From education to employment

LSC local councils to be abolished; colleges to be awarded degree powers

The government yesterday published the Further Education and Training Bill, designed to give colleges degree-awarding powers while abolishing local LSC councils, among other provisions.

Following the official state opening of Parliament last week, the proposed FE Bill was mentioned in the Queen’s Speech and was finally unveiled yesterday. Provisions in the Bill include the “abolition of local councils”, citing: “The local learning and skills councils established under section 19 of LSA 2000 are abolished”.

Further, the Learning and Skills Council will have greater powers of intervention in failing colleges, “if the Learning and Skills Council”¦is satisfied”¦that the institution is performing significantly less well than it might in all the circumstances reasonably be expected to perform, or is failing or likely to fail to give an acceptable standard of education or training”.

Secretary of State for Education and Skills, Alan Johnson, said: “The Bill contains a range of measures designed to reform the Further Education sector and help enable the system to achieve its full potential as the powerhouse of economic growth and social mobility”.

“Our Further Education system is impressive. We have superb colleges and training providers and success rates are rising fast. Since 1997, the number of post-16 learners has grown from 4 million to 6 million. We have increased investment in colleges by 48% between 1997 and 2006. But more needs to be done to improve the skills of young people and adults, one of the biggest strategic challenges facing our country. I want all young people to be in education and training, for adults to continue obtaining the necessary skills to meet the needs of a fast moving economy and for all employers to see training as an essential investment in their workforces”.

“The important Further Education and Training Bill the Government is introducing in Parliament today sets out reforms to ensure providers become even more responsive to the needs of employers. But employers must continue to work closely with Government if we are to meet the challenges Lord Leitch will set out in his Review of skills shortly”.

However, Liberal Democrat Shadow Education Secretary, Sarah Teather MP, said: “The Government has shied away from tackling the real problems holding back further education. This bill falls far short of the fundamental reform that our colleges desperately need. Allowing colleges to award degrees will make little difference unless the work of universities and colleges is better co-ordinated. For example, allowing students to move between institutions”.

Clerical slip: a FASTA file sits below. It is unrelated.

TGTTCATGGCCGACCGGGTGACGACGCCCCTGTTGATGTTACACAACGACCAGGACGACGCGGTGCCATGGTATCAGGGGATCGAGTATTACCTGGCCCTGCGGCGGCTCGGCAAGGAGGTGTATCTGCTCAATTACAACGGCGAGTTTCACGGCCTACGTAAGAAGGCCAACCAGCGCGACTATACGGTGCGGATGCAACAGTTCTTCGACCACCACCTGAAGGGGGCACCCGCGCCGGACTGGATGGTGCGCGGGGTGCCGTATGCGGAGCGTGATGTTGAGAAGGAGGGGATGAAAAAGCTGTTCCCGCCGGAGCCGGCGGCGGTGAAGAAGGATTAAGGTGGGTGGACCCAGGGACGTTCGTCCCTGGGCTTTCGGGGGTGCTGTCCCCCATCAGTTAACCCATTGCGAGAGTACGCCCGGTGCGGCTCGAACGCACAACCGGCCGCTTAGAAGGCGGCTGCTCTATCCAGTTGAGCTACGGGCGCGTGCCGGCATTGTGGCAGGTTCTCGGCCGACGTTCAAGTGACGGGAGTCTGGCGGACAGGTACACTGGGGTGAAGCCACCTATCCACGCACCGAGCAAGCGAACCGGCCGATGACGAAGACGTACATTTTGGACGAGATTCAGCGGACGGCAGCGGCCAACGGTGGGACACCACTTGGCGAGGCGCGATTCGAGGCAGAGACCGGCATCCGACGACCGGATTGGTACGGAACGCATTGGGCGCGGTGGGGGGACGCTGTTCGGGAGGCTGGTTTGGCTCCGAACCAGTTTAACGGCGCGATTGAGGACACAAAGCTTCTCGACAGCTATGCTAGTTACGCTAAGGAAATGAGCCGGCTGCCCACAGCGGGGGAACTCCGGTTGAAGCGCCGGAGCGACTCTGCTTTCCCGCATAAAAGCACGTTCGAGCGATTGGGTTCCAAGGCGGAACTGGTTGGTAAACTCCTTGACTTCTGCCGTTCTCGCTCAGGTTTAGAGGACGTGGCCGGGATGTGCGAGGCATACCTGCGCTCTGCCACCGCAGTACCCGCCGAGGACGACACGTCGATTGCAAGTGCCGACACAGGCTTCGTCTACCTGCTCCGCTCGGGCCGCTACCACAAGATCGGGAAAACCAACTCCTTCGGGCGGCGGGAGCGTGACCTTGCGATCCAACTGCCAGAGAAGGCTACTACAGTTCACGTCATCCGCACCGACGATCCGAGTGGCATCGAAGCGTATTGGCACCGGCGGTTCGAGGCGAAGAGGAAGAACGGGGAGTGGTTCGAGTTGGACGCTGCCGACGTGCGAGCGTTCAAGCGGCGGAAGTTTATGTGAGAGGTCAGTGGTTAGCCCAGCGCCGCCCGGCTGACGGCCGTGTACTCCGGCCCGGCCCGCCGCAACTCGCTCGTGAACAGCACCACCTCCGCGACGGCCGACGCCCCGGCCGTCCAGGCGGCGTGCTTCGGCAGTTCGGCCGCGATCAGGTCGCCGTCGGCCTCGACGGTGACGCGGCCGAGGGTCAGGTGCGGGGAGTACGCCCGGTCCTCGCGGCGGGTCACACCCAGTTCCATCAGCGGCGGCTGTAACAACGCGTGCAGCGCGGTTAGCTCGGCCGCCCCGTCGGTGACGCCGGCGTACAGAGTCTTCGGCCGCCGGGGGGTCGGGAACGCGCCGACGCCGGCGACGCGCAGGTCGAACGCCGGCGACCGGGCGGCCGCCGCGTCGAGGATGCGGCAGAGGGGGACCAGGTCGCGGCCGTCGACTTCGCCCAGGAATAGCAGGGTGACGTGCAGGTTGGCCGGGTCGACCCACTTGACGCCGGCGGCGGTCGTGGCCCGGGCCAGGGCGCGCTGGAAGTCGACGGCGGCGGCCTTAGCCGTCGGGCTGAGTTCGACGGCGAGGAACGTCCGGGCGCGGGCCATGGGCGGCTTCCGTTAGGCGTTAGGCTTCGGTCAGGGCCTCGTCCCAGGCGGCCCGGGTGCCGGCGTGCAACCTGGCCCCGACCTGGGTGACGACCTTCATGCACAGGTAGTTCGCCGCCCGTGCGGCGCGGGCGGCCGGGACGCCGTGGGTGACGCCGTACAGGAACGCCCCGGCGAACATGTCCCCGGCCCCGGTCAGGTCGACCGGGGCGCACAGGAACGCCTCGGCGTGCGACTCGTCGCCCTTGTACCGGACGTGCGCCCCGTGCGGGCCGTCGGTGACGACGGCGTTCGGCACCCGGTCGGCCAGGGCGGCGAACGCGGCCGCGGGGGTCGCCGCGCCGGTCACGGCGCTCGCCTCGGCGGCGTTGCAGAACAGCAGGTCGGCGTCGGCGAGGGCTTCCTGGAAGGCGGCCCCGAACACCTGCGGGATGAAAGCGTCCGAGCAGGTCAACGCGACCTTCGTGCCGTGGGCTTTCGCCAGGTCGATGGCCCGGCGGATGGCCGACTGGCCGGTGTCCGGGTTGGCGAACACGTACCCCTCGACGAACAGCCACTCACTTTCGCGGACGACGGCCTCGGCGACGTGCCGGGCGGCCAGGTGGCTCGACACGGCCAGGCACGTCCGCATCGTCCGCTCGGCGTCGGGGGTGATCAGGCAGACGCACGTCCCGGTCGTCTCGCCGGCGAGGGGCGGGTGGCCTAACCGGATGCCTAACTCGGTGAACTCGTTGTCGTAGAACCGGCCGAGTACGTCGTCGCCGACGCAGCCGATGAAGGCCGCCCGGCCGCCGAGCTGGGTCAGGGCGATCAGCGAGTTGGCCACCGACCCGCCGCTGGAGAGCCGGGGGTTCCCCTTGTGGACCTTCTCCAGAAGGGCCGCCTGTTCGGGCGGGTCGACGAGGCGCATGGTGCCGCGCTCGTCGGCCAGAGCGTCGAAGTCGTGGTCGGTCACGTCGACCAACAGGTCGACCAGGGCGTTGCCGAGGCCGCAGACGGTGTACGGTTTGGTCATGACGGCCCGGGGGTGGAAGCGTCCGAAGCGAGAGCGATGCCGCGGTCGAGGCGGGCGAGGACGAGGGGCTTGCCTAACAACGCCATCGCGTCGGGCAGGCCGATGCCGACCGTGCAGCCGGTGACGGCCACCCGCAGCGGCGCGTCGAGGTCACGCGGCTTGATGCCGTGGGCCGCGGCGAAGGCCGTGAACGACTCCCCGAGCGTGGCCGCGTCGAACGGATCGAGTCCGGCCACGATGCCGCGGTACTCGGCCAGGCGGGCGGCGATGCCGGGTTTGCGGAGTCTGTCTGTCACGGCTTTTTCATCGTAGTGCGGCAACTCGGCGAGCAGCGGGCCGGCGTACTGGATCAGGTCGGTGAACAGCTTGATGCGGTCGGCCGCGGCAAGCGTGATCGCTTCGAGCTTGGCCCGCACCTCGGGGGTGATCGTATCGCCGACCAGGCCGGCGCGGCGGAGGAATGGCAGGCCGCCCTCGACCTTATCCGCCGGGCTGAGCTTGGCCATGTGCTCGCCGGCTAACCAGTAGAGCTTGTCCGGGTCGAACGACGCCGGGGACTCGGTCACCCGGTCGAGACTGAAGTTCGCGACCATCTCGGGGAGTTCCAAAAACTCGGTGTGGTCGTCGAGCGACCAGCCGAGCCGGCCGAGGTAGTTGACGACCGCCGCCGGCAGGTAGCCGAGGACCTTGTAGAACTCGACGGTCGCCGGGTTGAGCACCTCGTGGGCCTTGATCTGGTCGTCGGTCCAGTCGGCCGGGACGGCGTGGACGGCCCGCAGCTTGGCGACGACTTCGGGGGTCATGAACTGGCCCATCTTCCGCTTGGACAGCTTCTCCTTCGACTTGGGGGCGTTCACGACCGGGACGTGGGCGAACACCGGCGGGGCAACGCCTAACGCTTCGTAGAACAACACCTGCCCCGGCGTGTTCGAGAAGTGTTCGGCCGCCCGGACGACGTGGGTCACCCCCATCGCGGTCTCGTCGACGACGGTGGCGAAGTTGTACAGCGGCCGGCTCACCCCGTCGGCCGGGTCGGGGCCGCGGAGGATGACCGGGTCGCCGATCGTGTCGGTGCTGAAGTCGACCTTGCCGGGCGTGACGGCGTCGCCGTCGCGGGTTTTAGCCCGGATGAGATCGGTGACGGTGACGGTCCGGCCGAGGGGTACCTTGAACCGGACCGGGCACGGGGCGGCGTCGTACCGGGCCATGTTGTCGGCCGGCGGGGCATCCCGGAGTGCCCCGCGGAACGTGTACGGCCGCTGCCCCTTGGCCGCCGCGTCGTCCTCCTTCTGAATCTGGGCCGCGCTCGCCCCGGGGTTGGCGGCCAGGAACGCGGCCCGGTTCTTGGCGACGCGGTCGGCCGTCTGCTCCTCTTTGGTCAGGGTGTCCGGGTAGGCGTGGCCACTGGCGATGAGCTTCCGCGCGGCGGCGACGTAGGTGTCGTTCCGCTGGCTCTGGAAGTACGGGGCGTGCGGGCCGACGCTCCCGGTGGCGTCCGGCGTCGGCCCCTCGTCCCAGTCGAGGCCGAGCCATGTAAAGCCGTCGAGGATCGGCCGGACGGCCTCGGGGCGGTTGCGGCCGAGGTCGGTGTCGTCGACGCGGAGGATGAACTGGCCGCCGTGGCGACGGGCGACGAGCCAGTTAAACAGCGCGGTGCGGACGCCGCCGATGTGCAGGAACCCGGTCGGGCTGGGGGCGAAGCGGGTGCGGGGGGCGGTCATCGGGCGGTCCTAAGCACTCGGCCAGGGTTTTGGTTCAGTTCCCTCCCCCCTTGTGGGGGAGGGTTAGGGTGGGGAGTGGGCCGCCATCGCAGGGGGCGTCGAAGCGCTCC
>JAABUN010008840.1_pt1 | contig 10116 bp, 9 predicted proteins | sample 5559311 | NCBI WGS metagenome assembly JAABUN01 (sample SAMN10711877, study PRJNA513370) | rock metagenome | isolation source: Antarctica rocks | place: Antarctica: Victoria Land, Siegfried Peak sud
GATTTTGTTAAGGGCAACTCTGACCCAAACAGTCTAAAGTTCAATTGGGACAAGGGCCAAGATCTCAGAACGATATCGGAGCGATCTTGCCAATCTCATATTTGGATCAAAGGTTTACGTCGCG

“There must be greater flexibility to allow free and fair co-operation between schools and colleges teaching 14 to 19 year olds. Unless the Government adequately addresses the gap in funding between schools and colleges, further education students will not receive the quality of education they deserve”.

Industry leaders yesterday expressed their comments on the Bill. Chris Banks, Chair of the LSC, said: “The LSC welcomes the new Bill which puts into effect the provisions of the White Paper, and reflects the rapidly changing world in which the LSC operates. There has been real progress in FE and this Bill demonstrates the Government’s commitment to the sector by putting it firmly centre stage in building the skills of the nation. It will also enable the LSC to reinforce its role as a strategic partner and “market maker”, recognising success while driving out poor quality, to the benefit of employers, individuals, communities and the economy”.

John Brennan, Chief Executive of the Association of Colleges (AoC) noted: “We believe the Bill reflects the Government’s and our own aspiration to place Further Education at the very heart of this nation’s economic and social future. The AOC therefore welcomes the Government’s resolve to offer colleges new powers to create and validate Foundation Degrees and to free-up LSC structures and operations so that decision-making is closer to the front-line”.

Graham Hoyle, Chief Executive Association of Learning Providers (ALP) added: “We are pleased to see the governments commitment to contestability reaffirmed and technical barriers tackled, to enable strong voluntary partnerships between different types of quality providers to be effectively developed”.

And Ioan Morgan, Chair of 157 Group said: “The 157 Group of colleges welcomes and supports the thrust of the FE Bill. Trusting able colleges to do more for themselves is pivotal to enable self regulating colleges to deliver on skills, community cohesion and economic development. In the spirit of the Foster report, the FE system is now further enabled to support business and industry and to allow individuals to progress from entry to degree level. The Bill also positions the FE system to respond effectively to the challenges of the forthcoming Leitch report”.

To view the Bill, click here.

Vijay Pattni.

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